Book Report: ‘Succulent Container Gardens’
Like admitting that I love someone based on the fact that they’re totally gorgeous, I admit I love Debra Lee Baldwin’s SUCCULENT CONTAINER GARDENS very much. And, I’m not ashamed, either. How could I not love a book so laden with color — with ideas and inspiration — for a succulent lover like myself? Containing page after beautiful page of photography filled with sometimes dizzying combinations of plants and complementary pots, I was completely smitten. Mitigating this love of mine, though, is the fact that all this gorgeousness is surrounded by tons of useful information, including tips for caring for succulents based on region and season, and advice and how-tos for successfully combining plants and pots. I have to admit, though, that I was most smitten by this book’s use of each plant’s Latin name in the photo captions: beauty, brains and fluent in that classic romance language? I was a goner! Here’s a look at some of the photographs that won my heart …
See what I mean? This is the picture that faces the title page for Part One: Pairing Plants with Pots, and it’s hot! The combination of cobalt blue pot (barely) containing ‘sticks on fire’ (euphorbia tirucalli) really gets my pulse racing. I love complementary color pairings and this picture defines why they work so well. Additionally, visual tension is achieved by pairing the very geometric pot with a dynamic, jutting plant; very different colors and shapes but both thrust upward.
In the Plant Palette section of the book we find this more subtle, but no less striking, example of plant and pot enjoying a truly beautiful long-term relationship. This sunset jade (crassula ovata) has been in the same pot for 20 years, and become “bonsai’d” as a result, remaining much smaller than it would be naturally planted in the ground. The colors here are remarkable, subdued yet vibrant at the same time. Like many successful long-term couples, neither pot nor plant fights against the other.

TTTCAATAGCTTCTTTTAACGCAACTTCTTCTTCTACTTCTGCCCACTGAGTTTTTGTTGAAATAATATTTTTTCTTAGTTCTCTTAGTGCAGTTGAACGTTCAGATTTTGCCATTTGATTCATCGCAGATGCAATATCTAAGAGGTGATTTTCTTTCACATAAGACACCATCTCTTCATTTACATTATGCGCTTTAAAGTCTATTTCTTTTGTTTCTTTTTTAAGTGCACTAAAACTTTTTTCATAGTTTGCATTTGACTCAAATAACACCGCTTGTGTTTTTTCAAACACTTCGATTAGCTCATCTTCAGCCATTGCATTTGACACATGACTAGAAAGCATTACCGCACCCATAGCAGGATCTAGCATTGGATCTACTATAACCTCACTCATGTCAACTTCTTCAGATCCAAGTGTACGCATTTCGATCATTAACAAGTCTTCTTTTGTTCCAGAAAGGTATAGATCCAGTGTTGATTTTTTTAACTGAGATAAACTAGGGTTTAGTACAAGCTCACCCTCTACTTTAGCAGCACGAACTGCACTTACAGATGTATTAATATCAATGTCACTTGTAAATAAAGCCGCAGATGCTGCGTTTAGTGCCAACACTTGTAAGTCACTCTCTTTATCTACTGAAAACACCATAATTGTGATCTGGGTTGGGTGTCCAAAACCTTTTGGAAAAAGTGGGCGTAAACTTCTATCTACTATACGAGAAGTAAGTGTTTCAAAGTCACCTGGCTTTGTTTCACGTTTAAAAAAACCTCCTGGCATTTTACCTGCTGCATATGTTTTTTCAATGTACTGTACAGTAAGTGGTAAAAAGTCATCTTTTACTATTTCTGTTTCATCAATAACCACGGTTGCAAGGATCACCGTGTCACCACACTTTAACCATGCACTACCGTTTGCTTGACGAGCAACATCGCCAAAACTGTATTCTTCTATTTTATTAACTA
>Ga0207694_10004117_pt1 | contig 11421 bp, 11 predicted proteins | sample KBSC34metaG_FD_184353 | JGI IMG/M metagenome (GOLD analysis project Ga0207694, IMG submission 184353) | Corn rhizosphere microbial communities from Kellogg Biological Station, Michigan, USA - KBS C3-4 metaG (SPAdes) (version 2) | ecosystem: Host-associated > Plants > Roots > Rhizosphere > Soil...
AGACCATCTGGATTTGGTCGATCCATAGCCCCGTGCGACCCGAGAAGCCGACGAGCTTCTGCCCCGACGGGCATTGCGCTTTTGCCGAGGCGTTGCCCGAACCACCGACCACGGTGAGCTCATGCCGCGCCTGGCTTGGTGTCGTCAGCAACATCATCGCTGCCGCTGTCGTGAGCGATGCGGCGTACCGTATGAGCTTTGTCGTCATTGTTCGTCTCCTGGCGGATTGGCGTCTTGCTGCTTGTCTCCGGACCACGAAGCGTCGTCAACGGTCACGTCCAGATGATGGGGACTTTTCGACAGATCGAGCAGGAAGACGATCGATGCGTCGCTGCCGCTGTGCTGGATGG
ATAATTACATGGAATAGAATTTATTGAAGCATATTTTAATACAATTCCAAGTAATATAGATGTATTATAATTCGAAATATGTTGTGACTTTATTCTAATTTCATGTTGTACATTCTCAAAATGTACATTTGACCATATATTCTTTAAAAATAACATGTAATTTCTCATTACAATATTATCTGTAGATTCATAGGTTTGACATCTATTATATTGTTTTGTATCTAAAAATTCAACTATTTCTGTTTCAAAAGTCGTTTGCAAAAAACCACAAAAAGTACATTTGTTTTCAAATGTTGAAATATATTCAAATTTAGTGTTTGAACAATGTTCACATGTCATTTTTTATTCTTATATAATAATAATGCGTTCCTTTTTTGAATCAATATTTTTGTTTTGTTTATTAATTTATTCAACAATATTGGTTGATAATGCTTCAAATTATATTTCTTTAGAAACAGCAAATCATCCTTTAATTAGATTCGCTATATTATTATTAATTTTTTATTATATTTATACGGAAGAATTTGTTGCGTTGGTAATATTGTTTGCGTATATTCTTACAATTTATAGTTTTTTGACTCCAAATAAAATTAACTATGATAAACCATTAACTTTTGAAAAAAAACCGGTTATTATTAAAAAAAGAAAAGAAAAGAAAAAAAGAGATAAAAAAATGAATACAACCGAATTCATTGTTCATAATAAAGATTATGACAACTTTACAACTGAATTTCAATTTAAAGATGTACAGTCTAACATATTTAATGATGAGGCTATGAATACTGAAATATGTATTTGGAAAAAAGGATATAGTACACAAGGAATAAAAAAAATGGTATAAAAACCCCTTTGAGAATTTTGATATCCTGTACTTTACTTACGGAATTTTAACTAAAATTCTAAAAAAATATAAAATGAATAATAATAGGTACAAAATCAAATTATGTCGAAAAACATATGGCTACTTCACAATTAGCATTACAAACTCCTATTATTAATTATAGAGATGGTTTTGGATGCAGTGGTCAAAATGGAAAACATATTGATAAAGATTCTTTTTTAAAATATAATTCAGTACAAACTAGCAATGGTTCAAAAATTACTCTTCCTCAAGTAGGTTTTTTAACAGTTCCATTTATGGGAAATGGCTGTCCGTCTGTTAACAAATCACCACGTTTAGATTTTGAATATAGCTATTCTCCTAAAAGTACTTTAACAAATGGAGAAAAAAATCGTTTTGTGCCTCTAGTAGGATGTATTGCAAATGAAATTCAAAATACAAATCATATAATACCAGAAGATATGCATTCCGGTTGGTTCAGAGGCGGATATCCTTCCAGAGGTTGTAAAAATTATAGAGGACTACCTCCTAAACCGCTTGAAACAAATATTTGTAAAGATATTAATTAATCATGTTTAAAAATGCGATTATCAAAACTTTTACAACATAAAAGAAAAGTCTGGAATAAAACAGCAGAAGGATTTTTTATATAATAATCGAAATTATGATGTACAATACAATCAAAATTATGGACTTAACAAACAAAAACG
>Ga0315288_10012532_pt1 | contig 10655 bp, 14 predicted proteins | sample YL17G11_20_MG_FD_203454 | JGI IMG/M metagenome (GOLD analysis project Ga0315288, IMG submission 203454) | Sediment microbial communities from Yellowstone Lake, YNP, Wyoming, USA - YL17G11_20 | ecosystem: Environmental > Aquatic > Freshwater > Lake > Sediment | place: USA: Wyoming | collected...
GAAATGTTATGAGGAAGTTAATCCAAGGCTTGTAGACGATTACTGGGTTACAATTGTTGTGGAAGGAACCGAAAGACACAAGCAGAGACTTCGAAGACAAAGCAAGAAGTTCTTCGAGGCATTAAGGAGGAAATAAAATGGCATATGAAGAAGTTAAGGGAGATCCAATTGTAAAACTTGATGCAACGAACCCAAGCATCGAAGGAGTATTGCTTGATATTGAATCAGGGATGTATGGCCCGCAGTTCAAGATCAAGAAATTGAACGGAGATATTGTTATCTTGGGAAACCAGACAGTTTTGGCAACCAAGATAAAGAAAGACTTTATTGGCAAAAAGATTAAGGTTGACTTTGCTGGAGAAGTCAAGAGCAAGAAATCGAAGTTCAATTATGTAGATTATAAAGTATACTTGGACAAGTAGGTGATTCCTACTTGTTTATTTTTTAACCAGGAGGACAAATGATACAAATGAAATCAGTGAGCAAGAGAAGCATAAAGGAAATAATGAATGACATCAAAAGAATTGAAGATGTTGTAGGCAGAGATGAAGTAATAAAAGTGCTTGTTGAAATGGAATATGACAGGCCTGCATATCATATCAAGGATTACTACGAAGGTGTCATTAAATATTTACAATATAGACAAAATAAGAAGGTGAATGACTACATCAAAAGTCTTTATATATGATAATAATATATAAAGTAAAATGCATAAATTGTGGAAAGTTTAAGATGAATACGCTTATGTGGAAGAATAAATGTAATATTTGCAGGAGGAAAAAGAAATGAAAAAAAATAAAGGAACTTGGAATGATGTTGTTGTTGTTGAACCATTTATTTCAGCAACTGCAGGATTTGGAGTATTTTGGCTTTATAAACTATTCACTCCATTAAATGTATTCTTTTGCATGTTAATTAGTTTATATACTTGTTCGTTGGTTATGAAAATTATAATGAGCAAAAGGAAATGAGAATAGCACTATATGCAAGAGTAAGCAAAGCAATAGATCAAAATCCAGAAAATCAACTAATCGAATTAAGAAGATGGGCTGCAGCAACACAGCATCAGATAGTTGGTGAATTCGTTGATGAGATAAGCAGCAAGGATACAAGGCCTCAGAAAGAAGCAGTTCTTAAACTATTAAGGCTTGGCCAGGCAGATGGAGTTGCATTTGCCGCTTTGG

As calm as that last pairing was, this couple is all about the drama: the container’s sleek, art nouveau lines are challenged strenuously by the wild explosion of lepismum cruicforme inside it. There’s nothing subtle about plant or pot and each is a major attention-seeker. Best to leave them in a corner by themselves, as they don’t share the spotlight easily.
The section labeled Creative Designs and Displays features this charming landscape of diverse succulents in a birdbath filled with soil-retaining pebbles. The smooth stones, the cool, pastel colors of the various succulents, the round bowl of the birdbath, all say calmness and peace. This arrangement of container and plant lends itself to endless creative variations, depending on the materials you might have on hand.
Also getting along swimmingly is this multi-colored collection of succulents in a tiered fountain. So many shapes, sizes and types of plants in one place, you’d think they’d be visually chaotic, yet they’re not. Single plant arrangements are great but groupings can bring big impact, creating a hard-to-miss focal point.
In the same section, under the Succulent Seascapes heading, this fantastic boat vignette really captivates. Inside a simple bowl are succulents, pebbles, a piece of driftwood, wooly thyme, and a witty sculpture of a boat that only the most bravely foolhardy of mariners would board. I love the approximation of water provided by the plants chosen, as well as the overall feeling of a small, separate world contained in a bowl. Really sweet and a great composition.
SUCCULENT CONTAINER GARDENS is a great book for anyone interested in gardening with succulents. I can’t stop looking at it — reading it — and finding new things to love about it. You can buy the book here, or at your local bookstore, and it would make a terrific Valentine’s Day gift for the lover of succulents in your life. It’s small in format but would make a huge addition to any juicy-leaf plant aficionado’s library. I guarantee it’ll be love at first sight for you, too!
NOTE: All photos in this post by Debra Lee Baldwin, from her book ‘Succulent Container Gardens, Design Eye-Catching Displays with 350 Easy-Care Plants’, published by Timber Press, copyright 2010.